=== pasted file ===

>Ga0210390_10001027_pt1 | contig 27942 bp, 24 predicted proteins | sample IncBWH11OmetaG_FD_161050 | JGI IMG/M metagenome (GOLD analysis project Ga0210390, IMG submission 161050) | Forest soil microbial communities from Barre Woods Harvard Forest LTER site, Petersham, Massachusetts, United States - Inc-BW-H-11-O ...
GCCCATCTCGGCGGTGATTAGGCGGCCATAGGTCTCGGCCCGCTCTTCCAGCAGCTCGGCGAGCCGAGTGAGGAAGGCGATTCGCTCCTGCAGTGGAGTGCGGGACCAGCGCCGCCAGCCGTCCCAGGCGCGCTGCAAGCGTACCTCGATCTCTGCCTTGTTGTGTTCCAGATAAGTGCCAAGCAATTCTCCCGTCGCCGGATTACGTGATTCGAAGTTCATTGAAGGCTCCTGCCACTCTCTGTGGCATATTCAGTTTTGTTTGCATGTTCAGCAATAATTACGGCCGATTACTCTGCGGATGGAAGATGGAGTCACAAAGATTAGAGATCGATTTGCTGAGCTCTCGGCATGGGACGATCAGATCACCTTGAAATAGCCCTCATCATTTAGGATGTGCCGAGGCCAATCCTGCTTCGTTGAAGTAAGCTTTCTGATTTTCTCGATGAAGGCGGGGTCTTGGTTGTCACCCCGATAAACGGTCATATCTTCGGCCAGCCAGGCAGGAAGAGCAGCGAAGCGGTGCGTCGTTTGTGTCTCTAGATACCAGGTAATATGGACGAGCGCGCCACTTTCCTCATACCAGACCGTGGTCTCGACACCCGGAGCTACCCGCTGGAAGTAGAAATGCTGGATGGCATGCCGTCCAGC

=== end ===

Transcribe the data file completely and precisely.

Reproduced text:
>Ga0210390_10001027_pt1 | contig 27942 bp, 24 predicted proteins | sample IncBWH11OmetaG_FD_161050 | JGI IMG/M metagenome (GOLD analysis project Ga0210390, IMG submission 161050) | Forest soil microbial communities from Barre Woods Harvard Forest LTER site, Petersham, Massachusetts, United States - Inc-BW-H-11-O ...
GCCCATCTCGGCGGTGATTAGGCGGCCATAGGTCTCGGCCCGCTCTTCCAGCAGCTCGGCGAGCCGAGTGAGGAAGGCGATTCGCTCCTGCAGTGGAGTGCGGGACCAGCGCCGCCAGCCGTCCCAGGCGCGCTGCAAGCGTACCTCGATCTCTGCCTTGTTGTGTTCCAGATAAGTGCCAAGCAATTCTCCCGTCGCCGGATTACGTGATTCGAAGTTCATTGAAGGCTCCTGCCACTCTCTGTGGCATATTCAGTTTTGTTTGCATGTTCAGCAATAATTACGGCCGATTACTCTGCGGATGGAAGATGGAGTCACAAAGATTAGAGATCGATTTGCTGAGCTCTCGGCATGGGACGATCAGATCACCTTGAAATAGCCCTCATCATTTAGGATGTGCCGAGGCCAATCCTGCTTCGTTGAAGTAAGCTTTCTGATTTTCTCGATGAAGGCGGGGTCTTGGTTGTCACCCCGATAAACGGTCATATCTTCGGCCAGCCAGGCAGGAAGAGCAGCGAAGCGGTGCGTCGTTTGTGTCTCTAGATACCAGGTAATATGGACGAGCGCGCCACTTTCCTCATACCAGACCGTGGTCTCGACACCCGGAGCTACCCGCTGGAAGTAGAAATGCTGGATGGCATGCCGTCCAGC